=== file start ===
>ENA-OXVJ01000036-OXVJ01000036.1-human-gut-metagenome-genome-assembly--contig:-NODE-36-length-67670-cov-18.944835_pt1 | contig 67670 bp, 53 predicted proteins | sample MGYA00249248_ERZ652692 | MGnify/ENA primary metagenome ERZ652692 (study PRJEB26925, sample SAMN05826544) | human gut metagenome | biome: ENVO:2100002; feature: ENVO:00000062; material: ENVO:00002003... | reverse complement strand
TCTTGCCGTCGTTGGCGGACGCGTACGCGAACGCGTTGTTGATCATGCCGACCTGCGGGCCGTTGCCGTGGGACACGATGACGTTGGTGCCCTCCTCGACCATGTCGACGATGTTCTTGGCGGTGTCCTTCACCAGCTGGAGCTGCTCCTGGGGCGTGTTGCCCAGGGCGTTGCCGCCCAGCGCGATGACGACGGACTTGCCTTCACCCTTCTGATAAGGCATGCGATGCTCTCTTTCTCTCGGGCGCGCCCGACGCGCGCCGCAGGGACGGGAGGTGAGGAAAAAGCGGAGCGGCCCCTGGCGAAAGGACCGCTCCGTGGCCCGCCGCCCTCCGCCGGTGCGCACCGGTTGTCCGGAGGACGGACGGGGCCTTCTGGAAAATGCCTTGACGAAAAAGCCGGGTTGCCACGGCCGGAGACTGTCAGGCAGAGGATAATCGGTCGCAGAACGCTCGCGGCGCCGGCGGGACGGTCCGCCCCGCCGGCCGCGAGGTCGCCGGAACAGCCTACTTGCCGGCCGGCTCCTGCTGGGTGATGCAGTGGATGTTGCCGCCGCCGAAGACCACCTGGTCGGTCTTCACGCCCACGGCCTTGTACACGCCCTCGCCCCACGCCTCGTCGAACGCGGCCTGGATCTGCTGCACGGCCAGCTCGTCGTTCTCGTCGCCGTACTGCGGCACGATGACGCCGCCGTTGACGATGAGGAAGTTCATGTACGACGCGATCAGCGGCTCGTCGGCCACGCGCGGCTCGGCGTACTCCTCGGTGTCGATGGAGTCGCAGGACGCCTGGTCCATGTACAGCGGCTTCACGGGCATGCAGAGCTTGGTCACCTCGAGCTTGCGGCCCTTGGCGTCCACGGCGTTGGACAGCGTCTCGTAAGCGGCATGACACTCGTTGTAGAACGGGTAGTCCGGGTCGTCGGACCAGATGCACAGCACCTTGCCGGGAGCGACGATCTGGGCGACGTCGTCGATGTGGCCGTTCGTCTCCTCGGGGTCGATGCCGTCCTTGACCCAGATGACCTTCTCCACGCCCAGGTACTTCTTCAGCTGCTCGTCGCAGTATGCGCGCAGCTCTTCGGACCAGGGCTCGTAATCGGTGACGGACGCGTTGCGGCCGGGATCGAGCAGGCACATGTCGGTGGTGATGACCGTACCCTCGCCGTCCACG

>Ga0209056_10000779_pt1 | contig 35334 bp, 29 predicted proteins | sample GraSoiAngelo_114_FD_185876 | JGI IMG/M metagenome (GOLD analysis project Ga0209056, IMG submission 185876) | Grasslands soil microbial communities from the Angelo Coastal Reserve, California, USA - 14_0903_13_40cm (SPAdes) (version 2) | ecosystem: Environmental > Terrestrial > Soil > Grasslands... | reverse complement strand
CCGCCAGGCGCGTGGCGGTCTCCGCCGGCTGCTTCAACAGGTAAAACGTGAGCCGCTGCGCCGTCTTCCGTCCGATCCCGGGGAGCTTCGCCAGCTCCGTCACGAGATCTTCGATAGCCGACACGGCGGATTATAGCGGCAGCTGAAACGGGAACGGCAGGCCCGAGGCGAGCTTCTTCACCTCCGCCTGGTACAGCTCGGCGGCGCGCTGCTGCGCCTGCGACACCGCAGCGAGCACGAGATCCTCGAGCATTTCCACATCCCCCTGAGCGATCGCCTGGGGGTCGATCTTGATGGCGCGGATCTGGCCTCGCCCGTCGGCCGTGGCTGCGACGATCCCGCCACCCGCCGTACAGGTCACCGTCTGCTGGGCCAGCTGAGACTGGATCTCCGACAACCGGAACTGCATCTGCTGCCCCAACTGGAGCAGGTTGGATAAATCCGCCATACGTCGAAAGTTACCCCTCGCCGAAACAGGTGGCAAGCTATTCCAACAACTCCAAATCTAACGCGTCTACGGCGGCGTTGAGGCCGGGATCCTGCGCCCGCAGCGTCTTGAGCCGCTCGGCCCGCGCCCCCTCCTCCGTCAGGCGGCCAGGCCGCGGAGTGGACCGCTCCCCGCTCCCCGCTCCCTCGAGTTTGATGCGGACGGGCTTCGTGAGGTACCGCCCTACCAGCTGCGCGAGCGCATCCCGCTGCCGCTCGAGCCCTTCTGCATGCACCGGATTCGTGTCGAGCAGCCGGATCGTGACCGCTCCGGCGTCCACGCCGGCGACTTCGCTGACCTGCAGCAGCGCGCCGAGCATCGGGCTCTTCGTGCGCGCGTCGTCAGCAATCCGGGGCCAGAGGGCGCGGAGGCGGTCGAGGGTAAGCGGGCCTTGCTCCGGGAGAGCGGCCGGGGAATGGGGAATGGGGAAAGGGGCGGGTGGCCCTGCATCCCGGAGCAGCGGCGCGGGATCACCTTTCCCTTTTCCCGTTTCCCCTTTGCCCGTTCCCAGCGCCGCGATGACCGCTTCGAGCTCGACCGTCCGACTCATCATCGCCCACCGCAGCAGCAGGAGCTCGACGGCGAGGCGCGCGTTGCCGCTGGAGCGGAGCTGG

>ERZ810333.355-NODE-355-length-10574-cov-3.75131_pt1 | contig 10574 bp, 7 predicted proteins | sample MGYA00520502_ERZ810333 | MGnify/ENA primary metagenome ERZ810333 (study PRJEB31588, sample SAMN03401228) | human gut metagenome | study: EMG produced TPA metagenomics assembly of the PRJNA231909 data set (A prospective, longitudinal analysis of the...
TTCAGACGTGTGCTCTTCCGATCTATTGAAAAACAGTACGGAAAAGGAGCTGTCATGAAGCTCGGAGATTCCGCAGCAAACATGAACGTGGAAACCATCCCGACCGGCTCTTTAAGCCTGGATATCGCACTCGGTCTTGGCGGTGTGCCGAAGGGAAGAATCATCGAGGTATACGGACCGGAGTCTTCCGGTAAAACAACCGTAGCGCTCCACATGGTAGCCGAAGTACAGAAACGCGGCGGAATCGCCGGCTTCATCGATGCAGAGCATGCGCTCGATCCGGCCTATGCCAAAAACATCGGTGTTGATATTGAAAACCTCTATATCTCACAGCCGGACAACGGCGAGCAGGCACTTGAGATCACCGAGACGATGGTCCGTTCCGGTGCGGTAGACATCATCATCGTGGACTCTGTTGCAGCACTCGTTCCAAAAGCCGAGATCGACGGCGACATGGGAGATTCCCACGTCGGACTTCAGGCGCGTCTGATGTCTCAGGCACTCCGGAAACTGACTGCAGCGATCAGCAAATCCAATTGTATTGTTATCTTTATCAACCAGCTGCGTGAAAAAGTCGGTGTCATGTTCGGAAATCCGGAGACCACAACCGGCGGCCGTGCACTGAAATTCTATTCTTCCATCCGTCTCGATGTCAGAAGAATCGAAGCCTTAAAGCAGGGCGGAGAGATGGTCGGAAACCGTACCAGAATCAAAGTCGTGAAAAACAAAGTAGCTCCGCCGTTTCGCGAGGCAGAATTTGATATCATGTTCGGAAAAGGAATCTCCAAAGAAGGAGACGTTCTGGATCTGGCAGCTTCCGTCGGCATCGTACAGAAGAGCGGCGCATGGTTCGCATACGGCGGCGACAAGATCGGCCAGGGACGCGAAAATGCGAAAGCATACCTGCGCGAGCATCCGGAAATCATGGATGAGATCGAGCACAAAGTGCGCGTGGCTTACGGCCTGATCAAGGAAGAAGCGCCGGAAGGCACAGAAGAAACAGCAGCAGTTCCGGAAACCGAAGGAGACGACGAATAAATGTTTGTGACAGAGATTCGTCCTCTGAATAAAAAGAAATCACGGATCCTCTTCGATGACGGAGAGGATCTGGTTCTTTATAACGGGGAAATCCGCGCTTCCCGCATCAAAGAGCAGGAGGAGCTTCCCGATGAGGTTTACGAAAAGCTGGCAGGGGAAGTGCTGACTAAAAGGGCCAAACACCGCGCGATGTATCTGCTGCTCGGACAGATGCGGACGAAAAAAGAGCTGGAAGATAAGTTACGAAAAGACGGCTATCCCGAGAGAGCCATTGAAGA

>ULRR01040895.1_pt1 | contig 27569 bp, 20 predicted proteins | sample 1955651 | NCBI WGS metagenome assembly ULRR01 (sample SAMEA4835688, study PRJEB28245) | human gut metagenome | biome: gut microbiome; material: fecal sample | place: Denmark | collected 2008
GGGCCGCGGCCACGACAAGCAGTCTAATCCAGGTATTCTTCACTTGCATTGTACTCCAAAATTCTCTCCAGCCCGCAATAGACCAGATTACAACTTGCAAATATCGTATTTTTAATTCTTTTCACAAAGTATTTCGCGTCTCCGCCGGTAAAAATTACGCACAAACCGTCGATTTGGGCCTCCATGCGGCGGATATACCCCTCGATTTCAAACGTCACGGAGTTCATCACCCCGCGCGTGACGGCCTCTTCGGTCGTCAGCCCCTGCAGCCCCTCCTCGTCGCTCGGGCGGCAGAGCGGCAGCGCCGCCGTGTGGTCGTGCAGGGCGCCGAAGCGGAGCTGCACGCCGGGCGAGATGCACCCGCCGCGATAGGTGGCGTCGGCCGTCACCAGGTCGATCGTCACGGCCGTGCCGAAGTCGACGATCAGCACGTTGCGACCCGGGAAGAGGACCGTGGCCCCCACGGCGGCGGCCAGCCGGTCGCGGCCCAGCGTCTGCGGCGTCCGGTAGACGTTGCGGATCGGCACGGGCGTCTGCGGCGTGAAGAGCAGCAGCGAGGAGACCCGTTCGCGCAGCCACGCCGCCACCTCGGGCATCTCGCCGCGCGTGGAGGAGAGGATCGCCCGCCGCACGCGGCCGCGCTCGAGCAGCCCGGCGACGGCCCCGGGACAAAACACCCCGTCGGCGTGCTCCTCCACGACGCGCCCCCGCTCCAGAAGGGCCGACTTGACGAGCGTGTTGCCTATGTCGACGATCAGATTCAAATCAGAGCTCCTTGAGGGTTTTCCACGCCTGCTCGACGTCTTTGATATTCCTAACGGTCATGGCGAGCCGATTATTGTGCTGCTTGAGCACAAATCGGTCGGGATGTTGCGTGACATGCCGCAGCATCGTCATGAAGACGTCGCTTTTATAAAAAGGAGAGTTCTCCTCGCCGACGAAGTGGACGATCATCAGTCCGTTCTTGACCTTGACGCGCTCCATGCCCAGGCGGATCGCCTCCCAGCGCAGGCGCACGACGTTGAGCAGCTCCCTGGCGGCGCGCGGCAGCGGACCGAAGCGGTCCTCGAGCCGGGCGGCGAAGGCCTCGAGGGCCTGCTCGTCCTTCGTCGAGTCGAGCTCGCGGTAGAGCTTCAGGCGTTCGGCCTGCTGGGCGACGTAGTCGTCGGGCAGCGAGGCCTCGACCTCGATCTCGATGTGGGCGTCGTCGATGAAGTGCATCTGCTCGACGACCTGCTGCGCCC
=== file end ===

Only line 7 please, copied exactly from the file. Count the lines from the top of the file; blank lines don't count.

>ULRR01040895.1_pt1 | contig 27569 bp, 20 predicted proteins | sample 1955651 | NCBI WGS metagenome assembly ULRR01 (sample SAMEA4835688, study PRJEB28245) | human gut metagenome | biome: gut microbiome; material: fecal sample | place: Denmark | collected 2008